• How will you generate this documentation?

  • What community standards (if any) will be used to annotate the (meta)data?

...

Wherever possible, the documentation should follow existing community standards and guidelines. Explain how you will prepare and share this information.

This relates to the FAIR Data Principles I1, I2, I3, R1, R1.2 & R1.3
http://www.snf.ch/SiteCollectionDocuments/FAIR_principles_translation_SNSF_logo.pdf.


Recommendations

...

Indicate all the information required in order to be able to read and interpret the data (context of data) in the future. General documentation of the data is often compiled into a plain text or markdown README file. These formats may be opened by any text editor and are future proofed.

In addition, for each data type

  • Provide the metadata standard used to describe the data (for concrete examples see: Research Data Alliance Metadata Standards Directory). If no appropriate (discipline oriented) existing standard is available, you may describe the ad hoc metadata format you will use in this section. Metadata* may also be embedded in the data (e.g. embedded comments for code). Or, when for example using Hierarchical Data Format HDF5, arbitrary machine readable metadata can be included directly at any level.

...

  • Describe the automatically generated metadata, if any.

  • Provide the data analysis or result together with the raw data, if possible.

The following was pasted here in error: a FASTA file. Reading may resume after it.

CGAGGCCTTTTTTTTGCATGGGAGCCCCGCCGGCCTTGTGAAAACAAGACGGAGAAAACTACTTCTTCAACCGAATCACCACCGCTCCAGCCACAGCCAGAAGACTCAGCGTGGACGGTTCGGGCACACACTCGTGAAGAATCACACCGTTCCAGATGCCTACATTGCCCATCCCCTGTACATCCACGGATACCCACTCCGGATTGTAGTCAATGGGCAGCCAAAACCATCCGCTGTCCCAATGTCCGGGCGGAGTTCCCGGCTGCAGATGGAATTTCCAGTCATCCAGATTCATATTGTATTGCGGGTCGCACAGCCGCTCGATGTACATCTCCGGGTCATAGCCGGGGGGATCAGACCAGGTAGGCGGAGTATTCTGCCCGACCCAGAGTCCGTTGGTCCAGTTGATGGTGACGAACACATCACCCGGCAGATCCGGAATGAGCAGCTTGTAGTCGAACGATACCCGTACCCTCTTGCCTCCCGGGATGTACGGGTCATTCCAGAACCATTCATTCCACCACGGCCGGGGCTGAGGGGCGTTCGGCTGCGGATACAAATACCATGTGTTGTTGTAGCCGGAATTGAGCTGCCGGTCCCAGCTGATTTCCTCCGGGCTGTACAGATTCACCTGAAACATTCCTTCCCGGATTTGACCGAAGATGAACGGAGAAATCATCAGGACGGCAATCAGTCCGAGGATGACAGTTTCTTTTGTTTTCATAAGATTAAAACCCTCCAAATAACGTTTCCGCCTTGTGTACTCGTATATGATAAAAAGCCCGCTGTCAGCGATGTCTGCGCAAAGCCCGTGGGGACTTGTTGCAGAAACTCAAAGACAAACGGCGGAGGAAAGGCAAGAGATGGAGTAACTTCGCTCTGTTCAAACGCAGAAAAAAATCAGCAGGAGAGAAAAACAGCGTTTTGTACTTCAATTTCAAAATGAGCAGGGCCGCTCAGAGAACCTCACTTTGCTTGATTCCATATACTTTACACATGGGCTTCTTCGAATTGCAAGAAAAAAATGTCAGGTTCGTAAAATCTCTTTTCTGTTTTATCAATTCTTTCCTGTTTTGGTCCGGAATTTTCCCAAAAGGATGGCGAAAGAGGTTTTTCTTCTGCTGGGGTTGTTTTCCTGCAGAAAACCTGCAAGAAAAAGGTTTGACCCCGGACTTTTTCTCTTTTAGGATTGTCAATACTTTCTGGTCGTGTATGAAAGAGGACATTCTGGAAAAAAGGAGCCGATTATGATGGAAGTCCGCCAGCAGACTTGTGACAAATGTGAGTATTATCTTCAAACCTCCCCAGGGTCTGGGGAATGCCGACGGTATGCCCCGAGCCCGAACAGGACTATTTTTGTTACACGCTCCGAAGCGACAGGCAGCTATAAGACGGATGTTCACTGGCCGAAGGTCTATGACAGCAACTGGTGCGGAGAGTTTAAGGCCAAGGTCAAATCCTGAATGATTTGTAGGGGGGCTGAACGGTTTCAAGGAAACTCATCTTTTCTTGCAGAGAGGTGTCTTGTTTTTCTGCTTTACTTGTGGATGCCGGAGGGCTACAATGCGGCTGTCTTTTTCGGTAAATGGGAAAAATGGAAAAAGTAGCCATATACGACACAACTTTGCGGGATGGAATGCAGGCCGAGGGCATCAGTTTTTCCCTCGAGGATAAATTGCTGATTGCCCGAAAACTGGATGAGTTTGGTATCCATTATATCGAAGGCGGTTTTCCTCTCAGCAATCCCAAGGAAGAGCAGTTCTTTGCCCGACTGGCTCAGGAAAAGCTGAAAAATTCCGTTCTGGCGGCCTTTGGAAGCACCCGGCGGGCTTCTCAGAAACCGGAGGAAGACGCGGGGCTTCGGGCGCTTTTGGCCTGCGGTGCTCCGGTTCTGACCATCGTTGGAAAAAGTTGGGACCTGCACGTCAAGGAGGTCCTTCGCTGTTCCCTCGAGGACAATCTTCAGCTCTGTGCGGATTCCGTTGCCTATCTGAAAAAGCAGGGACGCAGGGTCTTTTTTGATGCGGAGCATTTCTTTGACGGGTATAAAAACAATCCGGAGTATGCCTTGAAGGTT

Additional information that are helpful in a README file

  • description of the used software,

  • description of the used system environment,

  • description of relevant parameters such as:

    • geographic locations involved (if applicable)

    • all relevant information regarding production of data.

* Metadata refers to “data about data”, i.e., it is the information that describes the data that is being published with sufficient context or instructions to be intelligible for other users. Metadata must allow a proper organization, search and access to the generated information and can be used to identify and locate the data via a web browser or web based catalogue.


Examples of answer to be adapted to your research application

...

Info
iconfalse
titleExample 1

The data will be accompanied by the following contextual documentation, according to standard practice for synthetic methodology projects:

  1. Spreadsheet documents which detail the reaction conditions.

  2. Text files which detail the experimental procedures and compound characterization.

Files and folders will be named according to a pre-agreed convention YXZ, which includes for each dataset, identifications to the researcher, the date, the study and the type of data (see section 1.2).